To explore how gravity attracts even light, let's reconsider the concept of escape speed—the speed needed for one object—a molecule, a baseball, a rocket, whatever—to escape the gravitational pull of another. In Chapter 2 we noted that escape speed is proportional to the square root of a body's mass divided by the square root of its radius. (Sec. 2.7) Earth's radius is 6400 km, and the escape speed from Earth's surface is just over 11 km/s.

Now consider a hypothetical experiment in which Earth is squeezed on all sides by a gigantic vise. As our planet shrinks under the pressure its mass remains the same. The escape speed increases because the radius is decreasing. Suppose Earth were compressed to one-fourth its present size. The proportionality just mentioned for escape speed then predicts that the escape speed would double (because ). Any object escaping from this hypothetically compressed Earth would need a speed of at least 22 km/s.

Imagine compressing Earth some more. Squeeze it, for example, by an additional factor of 1000, making its radius hardly more than a kilometer. Now a speed of about 630 km/s would be needed to escape. Compress Earth still further, and the escape speed continues to rise. If our hypothetical vise were to squeeze Earth hard enough to crush its radius to about a centimeter, then the speed needed to escape its surface would reach 300,000 km/s. But this is no ordinary speed—it is the speed of light, the fastest speed allowed by the laws of physics as we currently know them.

Thus, if by some fantastic means the entire planet Earth could be compressed to less than the size of a grape, the escape speed would exceed the speed of light. And because nothing can exceed that speed, the compelling conclusion is that nothing—absolutely nothing—could escape from the surface of such a compressed body. Even radiation—radio waves, visible light, X-rays, photons of all wavelengths—would be unable to escape the intense gravity of our reshaped Earth. With no photons leaving, our planet would be invisible and uncommunicative—no signal of any sort could be sent to the universe beyond. The origin of the term black hole becomes clear. For all practical purposes, such a supercompact Earth could be said to have disappeared from the universe! Only its gravitational field would remain behind, betraying the presence of its mass, now shrunk to a point.*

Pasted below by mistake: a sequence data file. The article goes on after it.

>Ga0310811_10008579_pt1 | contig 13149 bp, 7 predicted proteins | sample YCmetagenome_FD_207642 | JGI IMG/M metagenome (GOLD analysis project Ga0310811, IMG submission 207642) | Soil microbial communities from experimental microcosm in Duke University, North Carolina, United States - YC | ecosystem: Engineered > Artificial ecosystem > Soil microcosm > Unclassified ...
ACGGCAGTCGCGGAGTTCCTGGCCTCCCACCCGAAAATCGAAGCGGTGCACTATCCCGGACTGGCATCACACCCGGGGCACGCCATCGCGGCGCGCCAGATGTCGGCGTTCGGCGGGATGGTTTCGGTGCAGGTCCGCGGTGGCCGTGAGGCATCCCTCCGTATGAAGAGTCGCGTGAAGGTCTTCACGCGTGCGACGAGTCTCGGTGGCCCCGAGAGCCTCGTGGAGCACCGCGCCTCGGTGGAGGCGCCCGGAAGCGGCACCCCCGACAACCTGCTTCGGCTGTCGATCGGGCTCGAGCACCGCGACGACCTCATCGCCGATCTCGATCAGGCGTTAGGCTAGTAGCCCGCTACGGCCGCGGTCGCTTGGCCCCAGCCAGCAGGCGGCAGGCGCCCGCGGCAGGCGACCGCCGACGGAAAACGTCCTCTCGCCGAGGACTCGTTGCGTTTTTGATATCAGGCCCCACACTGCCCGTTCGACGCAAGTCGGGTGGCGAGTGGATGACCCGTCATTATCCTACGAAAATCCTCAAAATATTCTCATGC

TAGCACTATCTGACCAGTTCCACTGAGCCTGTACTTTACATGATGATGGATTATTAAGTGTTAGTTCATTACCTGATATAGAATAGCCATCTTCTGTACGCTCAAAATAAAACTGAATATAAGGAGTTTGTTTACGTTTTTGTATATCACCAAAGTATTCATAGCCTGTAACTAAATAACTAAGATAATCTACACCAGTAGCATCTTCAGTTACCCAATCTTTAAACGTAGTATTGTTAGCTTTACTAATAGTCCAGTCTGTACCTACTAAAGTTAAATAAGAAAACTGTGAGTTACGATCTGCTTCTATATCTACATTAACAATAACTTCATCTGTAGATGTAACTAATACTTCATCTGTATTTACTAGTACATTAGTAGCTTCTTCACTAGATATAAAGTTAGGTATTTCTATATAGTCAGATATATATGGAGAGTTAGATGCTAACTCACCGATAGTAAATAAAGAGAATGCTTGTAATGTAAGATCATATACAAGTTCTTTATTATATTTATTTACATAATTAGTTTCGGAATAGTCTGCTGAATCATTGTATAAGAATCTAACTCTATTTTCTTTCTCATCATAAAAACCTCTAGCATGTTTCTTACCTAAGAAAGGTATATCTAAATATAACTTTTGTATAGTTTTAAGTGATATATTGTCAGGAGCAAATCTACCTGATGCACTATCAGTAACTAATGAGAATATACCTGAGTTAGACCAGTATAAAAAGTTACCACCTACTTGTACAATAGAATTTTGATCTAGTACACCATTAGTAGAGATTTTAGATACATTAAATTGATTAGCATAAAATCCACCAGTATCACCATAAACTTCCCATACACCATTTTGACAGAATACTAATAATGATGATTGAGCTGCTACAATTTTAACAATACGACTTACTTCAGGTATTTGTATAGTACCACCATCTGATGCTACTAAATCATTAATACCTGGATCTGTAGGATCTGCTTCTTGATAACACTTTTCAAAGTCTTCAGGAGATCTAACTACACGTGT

*(In fact, we now know that regardless of the composition or condition of the object that formed the hole, only three physical properties can be measured from the outside—the hole's mass, charge, and angular momentum. All other information is lost once the infalling matter crosses the event horizon. Thus, only three numbers are required to describe completely a black hole's outward appearance. In this chapter we will consider only holes that formed from nonrotating, electrically neutral matter. Such objects are completely specified once their masses are known.)


Astronomers have a special name for the critical radius at which the escape speed from an object would equal the speed of light and within which the object could no longer be seen. It is the Schwarzschild radius, after Karl Schwarzschild, the German scientist who first studied its properties. The Schwarzschild radius of any object is simply proportional to its mass. For Earth, it is 1 cm; for Jupiter, at about 300 Earth masses, it is about 3 m; for the Sun, at 300,000 Earth masses, it is 3 km. For a 3—solar mass stellar core remnant, the Schwarzschild radius is about 9 km. As a convenient rule of thumb, the Schwarzschild radius of an object is simply 3 km multiplied by the object's mass, measured in solar masses. Every object has a Schwarzschild radius. It is the radius to which the object would have to be compressed for it to become a black hole. Put another way, a black hole is an object that happens to lie within its own Schwarzschild radius.